Nutrition is a crucial component of life for all humans as it impacts health, well-being, growth and survival. Nutrition is always a need; however, throughout the lifespan, nutritional needs change. Nutritional needs become more critical at many points in life, for example, while growing. One of these stages where nutrition is significantly essential is in older adults. Aging is the “gradual process of natural changes that occur throughout the human lifespan” (Leitão et al., 2022). During this process, several mental and bodily functions begin declining, often resulting in health complications and issues such as increased morbidity (Leitão et al., 2022). As a result of modern medicine and new interventions, life expectancy has increased over the years, leading to approximately “8% of the world population being over 65 years old” (Leitão et al., 2022). However, researchers highlight that this increase in life expectancy and high proportions of older adults globally does not necessarily indicate that “people experience better health in their later years when compared with other generations”.
The health issues that commonly accompany the aging process are attributed to both internal (i.e., biological) processes and external factors. Lifestyle factors such as diet and physical activity are significant risk factors for unhealthy aging. Healthy lifestyles consisting of a healthy diet can “promote the maintenance of cognitive abilities,” boost the immune system, strengthen bones and muscles, and promote longevity (Leitão et al., 2022). Studies demonstrate that nutritional diets characterized by decreasing the consumption of red meat, saturated fats and salt and a higher intake of fruits and vegetables can promote healthy aging (Leitão et al., 2022).
For individuals working within the long-term care sector, caregivers must be aware of the benefits of healthy and nutritional diets for the individuals under their care. Food is not only a human right but, as explained earlier, can facilitate healthy aging, one component to ensuring the older adult experiences a positive quality of life. As a result, when moving a loved one to a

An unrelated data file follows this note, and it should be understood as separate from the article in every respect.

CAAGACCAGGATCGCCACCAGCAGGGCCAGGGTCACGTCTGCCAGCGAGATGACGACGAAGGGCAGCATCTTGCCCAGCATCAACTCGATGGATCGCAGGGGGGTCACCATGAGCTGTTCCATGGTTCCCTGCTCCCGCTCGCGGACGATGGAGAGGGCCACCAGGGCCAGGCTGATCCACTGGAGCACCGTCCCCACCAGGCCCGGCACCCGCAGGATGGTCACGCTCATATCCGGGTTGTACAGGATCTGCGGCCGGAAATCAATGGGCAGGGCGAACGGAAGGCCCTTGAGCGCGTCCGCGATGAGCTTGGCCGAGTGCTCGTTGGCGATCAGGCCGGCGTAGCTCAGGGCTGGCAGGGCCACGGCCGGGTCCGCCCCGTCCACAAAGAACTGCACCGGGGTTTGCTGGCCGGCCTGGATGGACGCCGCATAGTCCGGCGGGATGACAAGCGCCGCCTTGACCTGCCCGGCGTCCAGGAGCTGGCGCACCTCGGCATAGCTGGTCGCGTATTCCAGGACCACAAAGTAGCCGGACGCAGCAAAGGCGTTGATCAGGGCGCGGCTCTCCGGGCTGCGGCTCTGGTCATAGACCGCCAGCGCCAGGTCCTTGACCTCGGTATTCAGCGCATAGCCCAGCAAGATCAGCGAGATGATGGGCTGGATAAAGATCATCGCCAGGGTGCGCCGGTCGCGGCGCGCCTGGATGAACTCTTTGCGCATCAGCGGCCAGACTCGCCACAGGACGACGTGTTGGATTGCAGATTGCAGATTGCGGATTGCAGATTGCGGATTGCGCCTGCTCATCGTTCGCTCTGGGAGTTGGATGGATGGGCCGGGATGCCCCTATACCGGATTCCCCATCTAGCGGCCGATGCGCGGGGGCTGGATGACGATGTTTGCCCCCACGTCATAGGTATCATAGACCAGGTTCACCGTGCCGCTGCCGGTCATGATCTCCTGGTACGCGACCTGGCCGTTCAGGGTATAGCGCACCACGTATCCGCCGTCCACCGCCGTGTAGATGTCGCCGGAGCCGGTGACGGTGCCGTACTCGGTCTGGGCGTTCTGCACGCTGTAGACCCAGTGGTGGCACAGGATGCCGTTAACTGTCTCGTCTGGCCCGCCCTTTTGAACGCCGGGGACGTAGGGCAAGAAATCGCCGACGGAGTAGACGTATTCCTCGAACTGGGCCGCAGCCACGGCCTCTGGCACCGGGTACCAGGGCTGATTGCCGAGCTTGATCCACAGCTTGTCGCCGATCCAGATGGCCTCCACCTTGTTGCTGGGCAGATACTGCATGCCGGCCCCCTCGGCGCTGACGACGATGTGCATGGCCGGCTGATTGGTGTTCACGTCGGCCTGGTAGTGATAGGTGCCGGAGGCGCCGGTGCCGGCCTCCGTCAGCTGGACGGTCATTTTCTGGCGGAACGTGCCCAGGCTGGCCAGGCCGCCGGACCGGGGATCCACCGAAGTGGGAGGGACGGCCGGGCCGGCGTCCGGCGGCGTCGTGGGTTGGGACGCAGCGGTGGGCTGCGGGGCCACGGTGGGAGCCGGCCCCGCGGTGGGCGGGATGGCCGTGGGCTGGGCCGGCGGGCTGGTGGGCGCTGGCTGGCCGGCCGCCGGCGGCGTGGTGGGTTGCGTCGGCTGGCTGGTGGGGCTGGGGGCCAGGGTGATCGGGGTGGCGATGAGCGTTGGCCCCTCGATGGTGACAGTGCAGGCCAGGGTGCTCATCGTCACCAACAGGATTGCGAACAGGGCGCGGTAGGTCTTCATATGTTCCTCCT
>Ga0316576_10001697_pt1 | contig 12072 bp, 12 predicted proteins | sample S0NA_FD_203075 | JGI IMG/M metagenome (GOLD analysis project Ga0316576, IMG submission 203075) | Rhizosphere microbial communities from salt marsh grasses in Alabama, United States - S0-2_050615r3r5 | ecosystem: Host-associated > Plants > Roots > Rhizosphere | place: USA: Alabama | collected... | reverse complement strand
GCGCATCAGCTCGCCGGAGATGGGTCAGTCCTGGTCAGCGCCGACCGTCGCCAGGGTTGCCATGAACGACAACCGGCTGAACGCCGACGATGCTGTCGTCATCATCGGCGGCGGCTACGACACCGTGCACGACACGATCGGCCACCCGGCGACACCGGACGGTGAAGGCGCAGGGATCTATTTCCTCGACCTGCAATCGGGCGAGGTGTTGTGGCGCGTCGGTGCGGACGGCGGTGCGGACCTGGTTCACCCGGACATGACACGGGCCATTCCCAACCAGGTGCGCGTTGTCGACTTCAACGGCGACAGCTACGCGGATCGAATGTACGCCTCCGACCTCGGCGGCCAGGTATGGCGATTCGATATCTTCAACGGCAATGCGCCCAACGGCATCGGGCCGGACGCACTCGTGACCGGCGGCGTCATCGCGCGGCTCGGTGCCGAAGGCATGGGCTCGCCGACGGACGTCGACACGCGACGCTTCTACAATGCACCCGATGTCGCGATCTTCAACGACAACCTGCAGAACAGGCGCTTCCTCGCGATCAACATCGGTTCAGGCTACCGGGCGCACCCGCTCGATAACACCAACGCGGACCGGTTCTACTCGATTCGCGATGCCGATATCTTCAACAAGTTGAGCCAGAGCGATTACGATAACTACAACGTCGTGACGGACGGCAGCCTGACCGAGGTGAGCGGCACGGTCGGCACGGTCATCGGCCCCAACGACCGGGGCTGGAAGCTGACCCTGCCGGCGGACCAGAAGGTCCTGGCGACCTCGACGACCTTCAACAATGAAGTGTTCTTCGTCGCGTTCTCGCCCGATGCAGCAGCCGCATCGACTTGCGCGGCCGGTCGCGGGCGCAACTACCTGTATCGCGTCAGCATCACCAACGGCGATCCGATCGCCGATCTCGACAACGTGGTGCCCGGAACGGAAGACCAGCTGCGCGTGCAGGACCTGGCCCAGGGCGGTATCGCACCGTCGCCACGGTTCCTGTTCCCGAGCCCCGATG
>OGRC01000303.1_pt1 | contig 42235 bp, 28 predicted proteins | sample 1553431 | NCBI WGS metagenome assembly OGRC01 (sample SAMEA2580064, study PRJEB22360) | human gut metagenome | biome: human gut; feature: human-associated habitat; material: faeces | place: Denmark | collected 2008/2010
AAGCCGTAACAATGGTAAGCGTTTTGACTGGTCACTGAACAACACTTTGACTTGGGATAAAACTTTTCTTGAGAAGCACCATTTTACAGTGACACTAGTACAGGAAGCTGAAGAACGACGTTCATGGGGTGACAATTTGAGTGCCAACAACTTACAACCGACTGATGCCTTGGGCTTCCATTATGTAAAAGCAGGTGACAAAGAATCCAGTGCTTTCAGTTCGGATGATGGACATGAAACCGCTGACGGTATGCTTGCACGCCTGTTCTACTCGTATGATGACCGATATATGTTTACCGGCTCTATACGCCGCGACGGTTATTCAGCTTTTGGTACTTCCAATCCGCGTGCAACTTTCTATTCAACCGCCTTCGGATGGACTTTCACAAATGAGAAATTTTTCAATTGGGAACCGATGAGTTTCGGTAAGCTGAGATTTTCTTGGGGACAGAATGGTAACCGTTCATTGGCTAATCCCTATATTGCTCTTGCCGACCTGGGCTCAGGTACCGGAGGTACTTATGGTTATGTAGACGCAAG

long-term care home, one would expect that the home is attentive to the nutritional needs of the residents who live there, providing tasty and healthy meals while accommodating the specific needs of each individual. However, this is not always the case. For example, in 2021, Dr. Vivian Stamatopoulos tweeted a picture of a meal served to an Ontario long-term care resident in a for-profit long-term care home in Windsor (Khan, 2021). The meal consisted of a piece of bread and two sausages. This incident was not an isolated event. According to the 2018-2019 report by the Ministry of Long-Term Care, long-term care homes reported “over 660 incidents regarding food and nutrition” (Khan, 2021). The report found that many homes were not providing sufficient, high-quality, nutritious meals to their residents (Khan, 2021). In some homes, the food served had expired, and residents, on average, were waiting 24 to 43 minutes to get their meal (Khan, 2021). These findings from the ministry relate to the general meal plans that homes have for
The Ontario government has recognized the importance of nutrition in long-term care and the gross injustice that several long-term care homes have done regarding the lack of high-quality and proper meals. Therefore, in the 2021 “Fixing Long-Term Care Act,” the Government has created new regulations to increase the quality of care for its residents. These regulations that came into effect on July 11, 2022, include more variety and flexibility in menu planning, dietitian-approved menus, and increased individualization of meals for each resident (News Ontario, 2021). The Government is also “investing over $40 million in additional nutritional support funding for long-term care homes” to support the new regulations (News Ontario, 2022).
The Government’s support for improving the nutritional provisions in long-term care homes across Ontario is a critical step in the right direction. However, the fact that nutritional needs were being neglected and only systematically addressed in 2022 is unfortunate. While there are these new requirements, it is essential to continue working with your loved one’s long-term care home to ensure residents meals are not only in compliance with these requirements, but also nutritious and delicious to the residents living and dining in the home.
To learn more about the Fixing Long Term Care Act, I have attached two links here:
Khan, F. (2021, January 18). Ontario long-term care homes under fire for meals fed to residents.Yahoo Life. https://ca.style.yahoo.com/ontario-long-term-care-homes-under-fire-for-meals-fed-to-residents-174755691.html
Leitão, C., Mignano, A., Estrela, M., Fardilha, M., Figueiras, A., Roque, F., & Herdeiro, M. T. (2022). The effect of nutrition on aging—A systematic review focusing on aging-related biomarkers. Nutrients, 14(3), 554. https://doi.org/10.3390/nu14030554
Ministry of Long-Term Care. (2019). Food and Nutrition in Long-Term-Care Homes. Office of the Auditor General of Ontario. https://www.auditor.on.ca/en/content/annualreports/arreports/en19/v1_305en19.pdf
News Ontario. (2022, April 8). Ontario newsroom. Ontario Newsroom. https://news.ontario.ca/en/release/1001982/ontario-giving-long-term-care-residents-more-nutritional-choices-and-variety